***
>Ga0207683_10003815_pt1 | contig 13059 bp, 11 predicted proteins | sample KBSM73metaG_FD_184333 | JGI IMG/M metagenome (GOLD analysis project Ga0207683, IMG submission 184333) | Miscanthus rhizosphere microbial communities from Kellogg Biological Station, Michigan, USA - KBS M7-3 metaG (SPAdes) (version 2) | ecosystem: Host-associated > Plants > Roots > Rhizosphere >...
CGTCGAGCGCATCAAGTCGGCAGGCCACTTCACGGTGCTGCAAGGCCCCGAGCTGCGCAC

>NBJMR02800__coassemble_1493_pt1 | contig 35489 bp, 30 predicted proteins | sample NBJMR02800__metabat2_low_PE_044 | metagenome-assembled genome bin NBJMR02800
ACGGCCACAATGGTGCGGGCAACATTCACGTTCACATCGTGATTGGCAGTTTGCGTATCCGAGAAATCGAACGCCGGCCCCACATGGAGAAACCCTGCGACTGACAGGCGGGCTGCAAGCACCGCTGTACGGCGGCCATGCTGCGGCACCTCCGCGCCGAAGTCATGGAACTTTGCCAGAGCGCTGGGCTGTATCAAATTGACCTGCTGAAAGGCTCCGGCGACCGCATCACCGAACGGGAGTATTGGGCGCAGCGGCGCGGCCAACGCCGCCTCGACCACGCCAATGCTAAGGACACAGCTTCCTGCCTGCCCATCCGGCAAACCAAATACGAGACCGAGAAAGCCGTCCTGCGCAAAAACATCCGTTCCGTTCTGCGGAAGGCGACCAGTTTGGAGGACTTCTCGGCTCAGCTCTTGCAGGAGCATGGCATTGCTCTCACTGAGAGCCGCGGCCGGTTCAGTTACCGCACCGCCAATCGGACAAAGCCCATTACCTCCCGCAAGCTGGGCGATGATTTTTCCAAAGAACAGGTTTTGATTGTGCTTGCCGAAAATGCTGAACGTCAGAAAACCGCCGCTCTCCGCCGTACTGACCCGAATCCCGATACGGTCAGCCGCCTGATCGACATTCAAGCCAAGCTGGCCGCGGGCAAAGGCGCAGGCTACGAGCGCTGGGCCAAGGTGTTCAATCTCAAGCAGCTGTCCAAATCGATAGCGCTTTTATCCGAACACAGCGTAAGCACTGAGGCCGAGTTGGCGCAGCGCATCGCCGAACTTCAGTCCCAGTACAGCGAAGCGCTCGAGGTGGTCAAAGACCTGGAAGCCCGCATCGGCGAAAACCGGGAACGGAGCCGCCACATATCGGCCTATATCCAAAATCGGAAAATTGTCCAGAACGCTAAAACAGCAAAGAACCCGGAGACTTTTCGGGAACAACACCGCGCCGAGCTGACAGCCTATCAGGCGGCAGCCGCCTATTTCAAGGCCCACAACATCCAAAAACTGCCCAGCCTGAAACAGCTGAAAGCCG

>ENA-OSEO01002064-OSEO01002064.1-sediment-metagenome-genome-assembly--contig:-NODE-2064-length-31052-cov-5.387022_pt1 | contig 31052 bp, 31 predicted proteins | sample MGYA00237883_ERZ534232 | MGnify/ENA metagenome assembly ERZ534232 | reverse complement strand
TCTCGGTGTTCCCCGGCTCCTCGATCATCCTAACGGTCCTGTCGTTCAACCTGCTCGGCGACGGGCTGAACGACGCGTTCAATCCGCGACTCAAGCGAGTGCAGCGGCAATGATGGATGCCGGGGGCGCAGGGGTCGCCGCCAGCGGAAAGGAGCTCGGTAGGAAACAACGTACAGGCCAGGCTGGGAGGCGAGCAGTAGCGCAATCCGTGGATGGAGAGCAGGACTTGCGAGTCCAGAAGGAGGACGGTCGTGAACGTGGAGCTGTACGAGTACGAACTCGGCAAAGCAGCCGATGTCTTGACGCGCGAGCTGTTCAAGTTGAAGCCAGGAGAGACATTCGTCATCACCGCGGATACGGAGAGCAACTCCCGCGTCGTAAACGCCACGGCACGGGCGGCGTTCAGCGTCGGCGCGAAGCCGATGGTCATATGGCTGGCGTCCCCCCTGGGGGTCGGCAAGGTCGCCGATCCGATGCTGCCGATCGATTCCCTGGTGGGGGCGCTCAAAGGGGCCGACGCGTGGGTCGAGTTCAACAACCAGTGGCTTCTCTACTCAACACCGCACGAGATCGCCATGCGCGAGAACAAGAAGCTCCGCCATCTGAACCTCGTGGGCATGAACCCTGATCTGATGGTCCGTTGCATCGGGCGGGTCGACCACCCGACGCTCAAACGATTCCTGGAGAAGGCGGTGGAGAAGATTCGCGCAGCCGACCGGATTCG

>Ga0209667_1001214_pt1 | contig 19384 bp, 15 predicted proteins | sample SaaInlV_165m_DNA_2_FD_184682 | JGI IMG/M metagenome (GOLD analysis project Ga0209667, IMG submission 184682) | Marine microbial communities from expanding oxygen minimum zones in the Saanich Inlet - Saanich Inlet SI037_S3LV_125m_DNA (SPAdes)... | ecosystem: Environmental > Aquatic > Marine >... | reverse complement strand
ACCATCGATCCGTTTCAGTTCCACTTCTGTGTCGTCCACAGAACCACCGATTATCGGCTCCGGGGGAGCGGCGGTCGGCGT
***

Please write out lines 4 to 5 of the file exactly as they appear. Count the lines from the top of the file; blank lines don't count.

ACGGCCACAATGGTGCGGGCAACATTCACGTTCACATCGTGATTGGCAGTTTGCGTATCCGAGAAATCGAACGCCGGCCCCACATGGAGAAACCCTGCGACTGACAGGCGGGCTGCAAGCACCGCTGTACGGCGGCCATGCTGCGGCACCTCCGCGCCGAAGTCATGGAACTTTGCCAGAGCGCTGGGCTGTATCAAATTGACCTGCTGAAAGGCTCCGGCGACCGCATCACCGAACGGGAGTATTGGGCGCAGCGGCGCGGCCAACGCCGCCTCGACCACGCCAATGCTAAGGACACAGCTTCCTGCCTGCCCATCCGGCAAACCAAATACGAGACCGAGAAAGCCGTCCTGCGCAAAAACATCCGTTCCGTTCTGCGGAAGGCGACCAGTTTGGAGGACTTCTCGGCTCAGCTCTTGCAGGAGCATGGCATTGCTCTCACTGAGAGCCGCGGCCGGTTCAGTTACCGCACCGCCAATCGGACAAAGCCCATTACCTCCCGCAAGCTGGGCGATGATTTTTCCAAAGAACAGGTTTTGATTGTGCTTGCCGAAAATGCTGAACGTCAGAAAACCGCCGCTCTCCGCCGTACTGACCCGAATCCCGATACGGTCAGCCGCCTGATCGACATTCAAGCCAAGCTGGCCGCGGGCAAAGGCGCAGGCTACGAGCGCTGGGCCAAGGTGTTCAATCTCAAGCAGCTGTCCAAATCGATAGCGCTTTTATCCGAACACAGCGTAAGCACTGAGGCCGAGTTGGCGCAGCGCATCGCCGAACTTCAGTCCCAGTACAGCGAAGCGCTCGAGGTGGTCAAAGACCTGGAAGCCCGCATCGGCGAAAACCGGGAACGGAGCCGCCACATATCGGCCTATATCCAAAATCGGAAAATTGTCCAGAACGCTAAAACAGCAAAGAACCCGGAGACTTTTCGGGAACAACACCGCGCCGAGCTGACAGCCTATCAGGCGGCAGCCGCCTATTTCAAGGCCCACAACATCCAAAAACTGCCCAGCCTGAAACAGCTGAAAGCCG

>ENA-OSEO01002064-OSEO01002064.1-sediment-metagenome-genome-assembly--contig:-NODE-2064-length-31052-cov-5.387022_pt1 | contig 31052 bp, 31 predicted proteins | sample MGYA00237883_ERZ534232 | MGnify/ENA metagenome assembly ERZ534232 | reverse complement strand